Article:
Thursday is by far the busiest day of the week on Green Turtle Cay. Not only is it the one day the bank opens (for four whole hours!), but representatives from the electric and telephone companies (sometimes) arrive on the island to enable locals to pay bills and conduct business.
And the mailboat comes.
Look around next time you’re on the island. Anything that didn’t grow here – groceries, dry goods, furniture, building supplies, fuel, vehicles and yes, mail — likely arrived on our current mailboat, the Legacy, or one of her many predecessors.
For centuries, mailboats have provided a vital link between Green Turtle Cay and the outside world. Prior to the launch of the Green Turtle Ferry in the mid-20th century, the mailboat was the only form of public transport to and from the island.
Depending on weather and tides, the Legacy arrives mid-morning each Thursday. Trucks, cars, golf carts and forklifts jockey for position as incoming freight is offloaded and outgoing freight is carried aboard. Within an hour, her business complete, our trusty mailboat is on her way back to Nassau.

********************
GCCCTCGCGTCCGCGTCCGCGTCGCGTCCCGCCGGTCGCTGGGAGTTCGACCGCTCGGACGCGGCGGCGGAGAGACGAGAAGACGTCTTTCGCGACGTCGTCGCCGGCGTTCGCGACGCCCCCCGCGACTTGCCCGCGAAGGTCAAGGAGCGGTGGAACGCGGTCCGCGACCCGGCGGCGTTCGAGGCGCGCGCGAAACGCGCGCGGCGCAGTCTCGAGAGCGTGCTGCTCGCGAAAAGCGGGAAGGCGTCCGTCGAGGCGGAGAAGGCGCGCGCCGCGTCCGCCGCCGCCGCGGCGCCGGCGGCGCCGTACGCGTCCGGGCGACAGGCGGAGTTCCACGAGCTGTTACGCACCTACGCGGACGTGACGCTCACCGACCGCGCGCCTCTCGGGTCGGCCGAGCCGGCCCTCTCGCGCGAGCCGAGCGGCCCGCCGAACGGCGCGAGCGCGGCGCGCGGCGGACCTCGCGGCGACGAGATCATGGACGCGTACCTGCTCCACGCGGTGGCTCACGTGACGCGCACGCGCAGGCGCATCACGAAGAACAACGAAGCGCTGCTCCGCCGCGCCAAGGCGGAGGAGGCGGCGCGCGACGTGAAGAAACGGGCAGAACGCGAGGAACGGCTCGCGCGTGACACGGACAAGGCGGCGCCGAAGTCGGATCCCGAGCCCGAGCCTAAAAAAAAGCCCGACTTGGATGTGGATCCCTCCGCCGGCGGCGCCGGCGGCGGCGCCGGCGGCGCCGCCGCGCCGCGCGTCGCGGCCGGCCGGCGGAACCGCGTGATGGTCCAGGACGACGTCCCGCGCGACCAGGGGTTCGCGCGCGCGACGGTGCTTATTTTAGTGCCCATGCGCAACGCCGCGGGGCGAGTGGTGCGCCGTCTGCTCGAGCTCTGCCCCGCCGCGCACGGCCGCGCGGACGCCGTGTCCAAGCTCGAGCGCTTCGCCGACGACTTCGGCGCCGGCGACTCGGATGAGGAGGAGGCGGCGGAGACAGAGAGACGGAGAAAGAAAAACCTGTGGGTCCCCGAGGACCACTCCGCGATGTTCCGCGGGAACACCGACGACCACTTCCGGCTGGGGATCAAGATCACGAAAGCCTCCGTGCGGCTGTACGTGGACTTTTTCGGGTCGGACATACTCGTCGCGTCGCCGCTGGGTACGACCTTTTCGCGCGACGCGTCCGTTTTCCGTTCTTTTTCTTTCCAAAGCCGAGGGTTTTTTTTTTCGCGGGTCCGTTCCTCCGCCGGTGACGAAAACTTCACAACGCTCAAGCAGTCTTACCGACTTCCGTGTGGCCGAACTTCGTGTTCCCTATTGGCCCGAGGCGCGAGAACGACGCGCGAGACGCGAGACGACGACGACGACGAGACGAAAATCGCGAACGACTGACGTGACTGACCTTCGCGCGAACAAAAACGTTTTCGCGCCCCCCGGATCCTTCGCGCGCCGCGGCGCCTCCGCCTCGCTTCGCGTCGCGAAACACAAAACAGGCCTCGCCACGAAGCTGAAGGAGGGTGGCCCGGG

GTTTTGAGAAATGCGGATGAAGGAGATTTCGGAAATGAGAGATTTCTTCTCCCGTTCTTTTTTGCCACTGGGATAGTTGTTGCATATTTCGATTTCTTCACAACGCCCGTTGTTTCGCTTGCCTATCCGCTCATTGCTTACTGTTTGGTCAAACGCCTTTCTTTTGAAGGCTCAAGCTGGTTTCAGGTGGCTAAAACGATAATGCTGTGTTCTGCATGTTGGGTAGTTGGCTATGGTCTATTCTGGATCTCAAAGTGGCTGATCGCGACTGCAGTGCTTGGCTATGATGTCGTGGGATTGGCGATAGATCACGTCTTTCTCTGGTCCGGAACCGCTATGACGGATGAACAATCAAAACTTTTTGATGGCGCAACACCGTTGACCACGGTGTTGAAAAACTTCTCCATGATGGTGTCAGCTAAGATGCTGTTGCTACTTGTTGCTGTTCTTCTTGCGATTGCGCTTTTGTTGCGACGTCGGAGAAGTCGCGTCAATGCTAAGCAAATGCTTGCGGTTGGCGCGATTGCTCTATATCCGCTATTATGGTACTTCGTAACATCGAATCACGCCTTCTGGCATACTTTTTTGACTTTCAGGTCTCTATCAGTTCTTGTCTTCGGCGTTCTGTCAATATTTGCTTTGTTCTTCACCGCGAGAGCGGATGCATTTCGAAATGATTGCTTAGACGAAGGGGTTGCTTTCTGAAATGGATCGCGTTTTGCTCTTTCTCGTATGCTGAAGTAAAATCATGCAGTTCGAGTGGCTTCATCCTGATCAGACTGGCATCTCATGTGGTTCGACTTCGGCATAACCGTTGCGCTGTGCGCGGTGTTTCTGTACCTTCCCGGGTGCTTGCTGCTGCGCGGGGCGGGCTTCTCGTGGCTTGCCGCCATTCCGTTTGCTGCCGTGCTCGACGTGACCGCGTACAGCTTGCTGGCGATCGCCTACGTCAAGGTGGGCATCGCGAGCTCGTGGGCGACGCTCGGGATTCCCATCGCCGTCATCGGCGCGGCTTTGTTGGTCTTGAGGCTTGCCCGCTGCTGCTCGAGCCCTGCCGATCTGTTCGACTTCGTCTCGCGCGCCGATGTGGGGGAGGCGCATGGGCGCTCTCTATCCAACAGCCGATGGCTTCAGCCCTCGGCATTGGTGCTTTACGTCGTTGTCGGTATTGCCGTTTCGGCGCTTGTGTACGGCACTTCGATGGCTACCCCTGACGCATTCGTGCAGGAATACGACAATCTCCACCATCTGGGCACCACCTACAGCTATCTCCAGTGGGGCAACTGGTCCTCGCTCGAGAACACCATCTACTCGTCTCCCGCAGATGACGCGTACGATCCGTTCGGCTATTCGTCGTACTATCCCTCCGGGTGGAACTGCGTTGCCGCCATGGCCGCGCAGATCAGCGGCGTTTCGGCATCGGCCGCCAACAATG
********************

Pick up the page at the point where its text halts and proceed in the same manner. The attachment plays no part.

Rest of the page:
I was ridiculously excited the first time I received a shipment on the Legacy — a large roll of upholstery foam for our settee that I had ordered from Nassau. I rushed down to the dock and there it was, sitting in the sunshine, addressed to me. Something about receiving freight on the mailboat made me feel like I was officially part of the community.
If you’d like to learn more about the history of mailboats in the Bahamas, there’s no better source than Eric Wiberg’s blog, appropriately entitled Mailboats Bahamas.